The research is published
in Nature Genetics
‘Four locations in the genome were found to increase the risk of primary sclerosing cholangitis.’
Research Study on the
Genes Associated with Primary Sclerosing Cholangitis
genetic study was conducted by researchers at the Mayo Clinic in collaboration
with other researchers to find genes associated with increased risk for primary
. The research team analyzed the genomes of
4,796 patients with primary sclerosing cholangitis and compared the information
with the genetic data obtained from nearly 20000 individuals.
The data that they
obtained revealed four locations in the genome that appear to increase the
risk of primary sclerosing cholangitis,
which was not detected earlier.
This additional information has increased the number of loci ( a position of
the gene on the chromosome) predisposing to the development of the condition to
The research team could
also use the information obtained from the study to understand the genetic
associations between primary sclerosing cholangitis and inflammatory bowel disease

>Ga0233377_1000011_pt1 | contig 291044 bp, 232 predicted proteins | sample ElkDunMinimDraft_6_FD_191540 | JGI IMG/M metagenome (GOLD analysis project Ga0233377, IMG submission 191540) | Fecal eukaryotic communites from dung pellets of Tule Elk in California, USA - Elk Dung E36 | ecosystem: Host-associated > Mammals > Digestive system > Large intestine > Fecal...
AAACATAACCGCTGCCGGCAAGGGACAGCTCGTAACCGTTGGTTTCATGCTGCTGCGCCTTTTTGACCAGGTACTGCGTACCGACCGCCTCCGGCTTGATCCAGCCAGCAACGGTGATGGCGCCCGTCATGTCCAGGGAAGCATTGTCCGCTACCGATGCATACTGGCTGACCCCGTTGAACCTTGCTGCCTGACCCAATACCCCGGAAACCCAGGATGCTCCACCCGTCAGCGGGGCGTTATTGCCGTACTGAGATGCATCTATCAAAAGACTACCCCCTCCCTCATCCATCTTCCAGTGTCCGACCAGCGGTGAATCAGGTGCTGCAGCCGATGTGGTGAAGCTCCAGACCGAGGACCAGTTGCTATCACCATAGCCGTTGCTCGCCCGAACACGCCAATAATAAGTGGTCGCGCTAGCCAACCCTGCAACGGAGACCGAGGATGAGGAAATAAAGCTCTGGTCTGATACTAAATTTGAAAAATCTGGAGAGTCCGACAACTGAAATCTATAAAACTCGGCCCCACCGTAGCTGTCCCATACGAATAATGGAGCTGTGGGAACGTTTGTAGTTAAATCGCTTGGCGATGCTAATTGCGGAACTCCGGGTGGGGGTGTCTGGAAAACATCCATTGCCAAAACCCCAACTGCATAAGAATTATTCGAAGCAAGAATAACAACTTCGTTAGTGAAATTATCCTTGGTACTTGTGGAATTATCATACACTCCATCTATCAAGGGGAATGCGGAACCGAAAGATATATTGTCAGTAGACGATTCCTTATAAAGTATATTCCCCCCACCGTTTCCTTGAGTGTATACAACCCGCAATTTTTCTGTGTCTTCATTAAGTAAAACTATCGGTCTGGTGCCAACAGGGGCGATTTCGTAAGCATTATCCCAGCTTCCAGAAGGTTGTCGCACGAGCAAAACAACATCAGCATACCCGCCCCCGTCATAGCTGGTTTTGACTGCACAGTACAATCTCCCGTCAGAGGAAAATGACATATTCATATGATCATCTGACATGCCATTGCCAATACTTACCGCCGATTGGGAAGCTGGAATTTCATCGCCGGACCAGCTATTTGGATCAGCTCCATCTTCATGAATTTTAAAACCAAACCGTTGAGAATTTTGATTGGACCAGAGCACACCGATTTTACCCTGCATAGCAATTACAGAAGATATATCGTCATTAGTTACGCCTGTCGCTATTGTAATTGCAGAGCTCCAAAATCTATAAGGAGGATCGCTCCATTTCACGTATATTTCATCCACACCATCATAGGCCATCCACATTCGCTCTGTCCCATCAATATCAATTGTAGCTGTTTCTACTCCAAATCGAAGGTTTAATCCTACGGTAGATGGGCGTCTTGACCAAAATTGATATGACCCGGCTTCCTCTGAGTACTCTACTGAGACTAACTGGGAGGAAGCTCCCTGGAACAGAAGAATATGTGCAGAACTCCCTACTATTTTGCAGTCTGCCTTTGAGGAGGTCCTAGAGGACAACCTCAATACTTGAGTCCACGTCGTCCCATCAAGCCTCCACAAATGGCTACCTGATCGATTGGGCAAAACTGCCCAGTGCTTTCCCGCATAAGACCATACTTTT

The researchers feel
that the genomic study may also help to arrive at the development of specific
drugs for the treatment of primary sclerosing cholangitis. For example, one of
the four loci associated with primary sclerosing cholangitis increases the
level of the protein called UBASH3A. Therefore, drugs that could possibly
reduce the level of the molecule could be beneficial in the treatment of the
condition where the bile ducts, the ducts that carry bile from the liver to the
digestive tract get scarred. The condition affects the ducts inside as well as
outside the liver. As a consequence, the bile cannot flow out of the liver and
damages the liver cells, ultimately resulting in liver cirrhosis and liver
failure, and sometimes even bile duct cancer.
There is no definite
medication for the condition except symptomatic treatment. Liver
transplantation may be required in the advanced stage of liver failure.
The exact cause of
primary sclerosing cholangitis is not known, though genetic factors, immune
system-related problems, microorganisms like bacteria and viruses have been
Facts on Primary
Sclerosing Cholangitis (PSC)
- Primary sclerosing cholangitis is
more common among men when compared to women.
- It usually
occurs during the 4th or 5th decade of life
(approximately 42 years).
- Around 10-15% of PSC patients
have a risk of developing bile duct cancer.
- People with
primary sclerosing cholangitis often suffer from a type of inflammatory bowel
disease called ulcerative colitis. However, the reverse is not true
- people with inflammatory bowel disease rarely suffer from primary sclerosing
- Complications of bile duct cancer may lead to
infections, vitamin deficiencies, cirrhosis and liver failure.
- PSC is the main cause of 5% of liver transplants that are
done in the United States.
- Primary Sclerosing Cholangitis - (https://www.niddk.nih.gov/health-information/liver-disease/primary-sclerosing-cholangitis)